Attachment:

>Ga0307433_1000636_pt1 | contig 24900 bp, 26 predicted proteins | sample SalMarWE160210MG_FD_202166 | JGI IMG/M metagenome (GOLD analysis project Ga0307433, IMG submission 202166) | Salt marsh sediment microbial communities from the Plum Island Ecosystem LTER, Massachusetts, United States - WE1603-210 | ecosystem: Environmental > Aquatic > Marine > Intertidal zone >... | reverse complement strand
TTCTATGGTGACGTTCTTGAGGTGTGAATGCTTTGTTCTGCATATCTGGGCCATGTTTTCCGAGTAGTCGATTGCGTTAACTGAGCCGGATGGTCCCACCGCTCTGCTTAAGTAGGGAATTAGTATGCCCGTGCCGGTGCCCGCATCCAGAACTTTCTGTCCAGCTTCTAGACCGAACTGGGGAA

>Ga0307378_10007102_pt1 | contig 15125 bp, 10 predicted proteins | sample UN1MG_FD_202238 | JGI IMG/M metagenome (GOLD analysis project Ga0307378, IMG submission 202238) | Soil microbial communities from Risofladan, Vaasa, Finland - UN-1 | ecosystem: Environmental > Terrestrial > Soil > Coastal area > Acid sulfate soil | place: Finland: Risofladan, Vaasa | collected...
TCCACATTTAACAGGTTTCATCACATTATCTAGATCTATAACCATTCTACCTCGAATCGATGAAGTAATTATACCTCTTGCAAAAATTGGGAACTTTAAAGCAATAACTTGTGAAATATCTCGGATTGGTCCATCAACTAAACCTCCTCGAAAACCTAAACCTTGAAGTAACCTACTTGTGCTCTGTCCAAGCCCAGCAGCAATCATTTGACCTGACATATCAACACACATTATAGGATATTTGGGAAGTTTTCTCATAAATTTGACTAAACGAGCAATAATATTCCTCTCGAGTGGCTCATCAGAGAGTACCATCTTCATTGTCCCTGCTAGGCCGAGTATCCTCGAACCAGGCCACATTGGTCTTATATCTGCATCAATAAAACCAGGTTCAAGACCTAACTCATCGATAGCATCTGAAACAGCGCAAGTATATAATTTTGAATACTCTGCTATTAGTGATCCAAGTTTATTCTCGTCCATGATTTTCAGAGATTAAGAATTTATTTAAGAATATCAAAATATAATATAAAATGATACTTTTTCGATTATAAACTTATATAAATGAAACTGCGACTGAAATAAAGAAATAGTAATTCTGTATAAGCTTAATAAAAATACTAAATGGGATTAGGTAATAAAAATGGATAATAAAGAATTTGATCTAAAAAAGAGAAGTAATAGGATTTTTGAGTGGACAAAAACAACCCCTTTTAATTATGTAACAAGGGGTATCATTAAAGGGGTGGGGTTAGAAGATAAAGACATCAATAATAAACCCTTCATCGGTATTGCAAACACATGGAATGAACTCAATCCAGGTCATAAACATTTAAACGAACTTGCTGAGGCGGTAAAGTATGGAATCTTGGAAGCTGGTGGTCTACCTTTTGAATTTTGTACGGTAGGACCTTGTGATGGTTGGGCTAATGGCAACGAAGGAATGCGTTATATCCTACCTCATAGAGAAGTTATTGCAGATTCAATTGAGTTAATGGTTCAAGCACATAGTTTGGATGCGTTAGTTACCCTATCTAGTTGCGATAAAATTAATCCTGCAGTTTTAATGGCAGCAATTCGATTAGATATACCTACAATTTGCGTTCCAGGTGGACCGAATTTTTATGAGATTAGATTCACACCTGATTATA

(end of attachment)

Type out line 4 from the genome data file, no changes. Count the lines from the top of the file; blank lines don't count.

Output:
TCCACATTTAACAGGTTTCATCACATTATCTAGATCTATAACCATTCTACCTCGAATCGATGAAGTAATTATACCTCTTGCAAAAATTGGGAACTTTAAAGCAATAACTTGTGAAATATCTCGGATTGGTCCATCAACTAAACCTCCTCGAAAACCTAAACCTTGAAGTAACCTACTTGTGCTCTGTCCAAGCCCAGCAGCAATCATTTGACCTGACATATCAACACACATTATAGGATATTTGGGAAGTTTTCTCATAAATTTGACTAAACGAGCAATAATATTCCTCTCGAGTGGCTCATCAGAGAGTACCATCTTCATTGTCCCTGCTAGGCCGAGTATCCTCGAACCAGGCCACATTGGTCTTATATCTGCATCAATAAAACCAGGTTCAAGACCTAACTCATCGATAGCATCTGAAACAGCGCAAGTATATAATTTTGAATACTCTGCTATTAGTGATCCAAGTTTATTCTCGTCCATGATTTTCAGAGATTAAGAATTTATTTAAGAATATCAAAATATAATATAAAATGATACTTTTTCGATTATAAACTTATATAAATGAAACTGCGACTGAAATAAAGAAATAGTAATTCTGTATAAGCTTAATAAAAATACTAAATGGGATTAGGTAATAAAAATGGATAATAAAGAATTTGATCTAAAAAAGAGAAGTAATAGGATTTTTGAGTGGACAAAAACAACCCCTTTTAATTATGTAACAAGGGGTATCATTAAAGGGGTGGGGTTAGAAGATAAAGACATCAATAATAAACCCTTCATCGGTATTGCAAACACATGGAATGAACTCAATCCAGGTCATAAACATTTAAACGAACTTGCTGAGGCGGTAAAGTATGGAATCTTGGAAGCTGGTGGTCTACCTTTTGAATTTTGTACGGTAGGACCTTGTGATGGTTGGGCTAATGGCAACGAAGGAATGCGTTATATCCTACCTCATAGAGAAGTTATTGCAGATTCAATTGAGTTAATGGTTCAAGCACATAGTTTGGATGCGTTAGTTACCCTATCTAGTTGCGATAAAATTAATCCTGCAGTTTTAATGGCAGCAATTCGATTAGATATACCTACAATTTGCGTTCCAGGTGGACCGAATTTTTATGAGATTAGATTCACACCTGATTATA